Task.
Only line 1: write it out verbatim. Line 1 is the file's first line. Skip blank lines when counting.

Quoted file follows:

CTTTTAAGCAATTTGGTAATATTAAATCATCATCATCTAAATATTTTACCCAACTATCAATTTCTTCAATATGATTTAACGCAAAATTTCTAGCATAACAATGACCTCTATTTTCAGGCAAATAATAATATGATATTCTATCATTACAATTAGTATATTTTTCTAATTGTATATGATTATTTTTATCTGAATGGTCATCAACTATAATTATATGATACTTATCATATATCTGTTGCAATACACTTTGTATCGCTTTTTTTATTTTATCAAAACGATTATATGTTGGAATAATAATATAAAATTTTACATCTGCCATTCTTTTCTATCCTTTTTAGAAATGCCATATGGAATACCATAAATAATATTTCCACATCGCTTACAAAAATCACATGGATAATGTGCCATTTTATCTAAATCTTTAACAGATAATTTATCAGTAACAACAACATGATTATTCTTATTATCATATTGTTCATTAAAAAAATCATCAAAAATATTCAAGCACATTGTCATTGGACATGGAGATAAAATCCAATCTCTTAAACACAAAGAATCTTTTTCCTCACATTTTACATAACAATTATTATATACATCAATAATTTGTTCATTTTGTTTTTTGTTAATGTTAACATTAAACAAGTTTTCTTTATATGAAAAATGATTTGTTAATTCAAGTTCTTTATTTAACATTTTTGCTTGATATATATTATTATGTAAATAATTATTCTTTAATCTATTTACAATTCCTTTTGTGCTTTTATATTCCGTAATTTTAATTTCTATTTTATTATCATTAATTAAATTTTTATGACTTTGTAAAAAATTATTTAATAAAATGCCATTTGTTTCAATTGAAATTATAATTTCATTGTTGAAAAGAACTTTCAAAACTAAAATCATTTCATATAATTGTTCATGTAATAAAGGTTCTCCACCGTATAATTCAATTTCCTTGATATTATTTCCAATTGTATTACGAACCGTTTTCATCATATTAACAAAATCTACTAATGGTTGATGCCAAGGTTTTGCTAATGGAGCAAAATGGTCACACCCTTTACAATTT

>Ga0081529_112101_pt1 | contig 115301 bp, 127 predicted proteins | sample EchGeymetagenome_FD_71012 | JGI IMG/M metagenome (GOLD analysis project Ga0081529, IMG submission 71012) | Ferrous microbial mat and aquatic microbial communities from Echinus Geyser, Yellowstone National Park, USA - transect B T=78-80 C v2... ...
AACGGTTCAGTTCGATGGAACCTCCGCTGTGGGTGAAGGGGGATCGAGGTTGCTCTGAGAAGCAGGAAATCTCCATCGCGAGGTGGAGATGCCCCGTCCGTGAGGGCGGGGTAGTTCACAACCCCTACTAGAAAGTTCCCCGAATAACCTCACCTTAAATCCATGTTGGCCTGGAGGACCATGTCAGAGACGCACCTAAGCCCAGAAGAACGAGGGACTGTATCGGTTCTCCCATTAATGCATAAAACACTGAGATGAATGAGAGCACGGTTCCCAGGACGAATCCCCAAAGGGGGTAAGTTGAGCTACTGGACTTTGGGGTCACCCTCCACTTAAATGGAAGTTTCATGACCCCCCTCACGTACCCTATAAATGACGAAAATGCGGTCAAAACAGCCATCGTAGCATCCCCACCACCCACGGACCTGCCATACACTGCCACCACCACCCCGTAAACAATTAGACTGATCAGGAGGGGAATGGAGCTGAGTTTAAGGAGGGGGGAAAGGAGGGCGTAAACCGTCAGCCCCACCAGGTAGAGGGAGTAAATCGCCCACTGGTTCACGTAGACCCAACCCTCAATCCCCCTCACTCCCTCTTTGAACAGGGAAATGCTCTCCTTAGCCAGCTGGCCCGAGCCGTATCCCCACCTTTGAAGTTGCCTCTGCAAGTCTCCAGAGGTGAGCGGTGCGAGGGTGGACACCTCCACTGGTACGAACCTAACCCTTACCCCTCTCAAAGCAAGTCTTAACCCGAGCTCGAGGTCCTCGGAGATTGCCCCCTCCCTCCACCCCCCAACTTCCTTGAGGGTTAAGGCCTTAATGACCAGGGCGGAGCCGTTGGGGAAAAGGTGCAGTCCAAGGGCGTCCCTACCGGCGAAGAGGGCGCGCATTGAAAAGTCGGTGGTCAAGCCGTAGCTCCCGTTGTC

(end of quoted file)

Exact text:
CTTTTAAGCAATTTGGTAATATTAAATCATCATCATCTAAATATTTTACCCAACTATCAATTTCTTCAATATGATTTAACGCAAAATTTCTAGCATAACAATGACCTCTATTTTCAGGCAAATAATAATATGATATTCTATCATTACAATTAGTATATTTTTCTAATTGTATATGATTATTTTTATCTGAATGGTCATCAACTATAATTATATGATACTTATCATATATCTGTTGCAATACACTTTGTATCGCTTTTTTTATTTTATCAAAACGATTATATGTTGGAATAATAATATAAAATTTTACATCTGCCATTCTTTTCTATCCTTTTTAGAAATGCCATATGGAATACCATAAATAATATTTCCACATCGCTTACAAAAATCACATGGATAATGTGCCATTTTATCTAAATCTTTAACAGATAATTTATCAGTAACAACAACATGATTATTCTTATTATCATATTGTTCATTAAAAAAATCATCAAAAATATTCAAGCACATTGTCATTGGACATGGAGATAAAATCCAATCTCTTAAACACAAAGAATCTTTTTCCTCACATTTTACATAACAATTATTATATACATCAATAATTTGTTCATTTTGTTTTTTGTTAATGTTAACATTAAACAAGTTTTCTTTATATGAAAAATGATTTGTTAATTCAAGTTCTTTATTTAACATTTTTGCTTGATATATATTATTATGTAAATAATTATTCTTTAATCTATTTACAATTCCTTTTGTGCTTTTATATTCCGTAATTTTAATTTCTATTTTATTATCATTAATTAAATTTTTATGACTTTGTAAAAAATTATTTAATAAAATGCCATTTGTTTCAATTGAAATTATAATTTCATTGTTGAAAAGAACTTTCAAAACTAAAATCATTTCATATAATTGTTCATGTAATAAAGGTTCTCCACCGTATAATTCAATTTCCTTGATATTATTTCCAATTGTATTACGAACCGTTTTCATCATATTAACAAAATCTACTAATGGTTGATGCCAAGGTTTTGCTAATGGAGCAAAATGGTCACACCCTTTACAATTT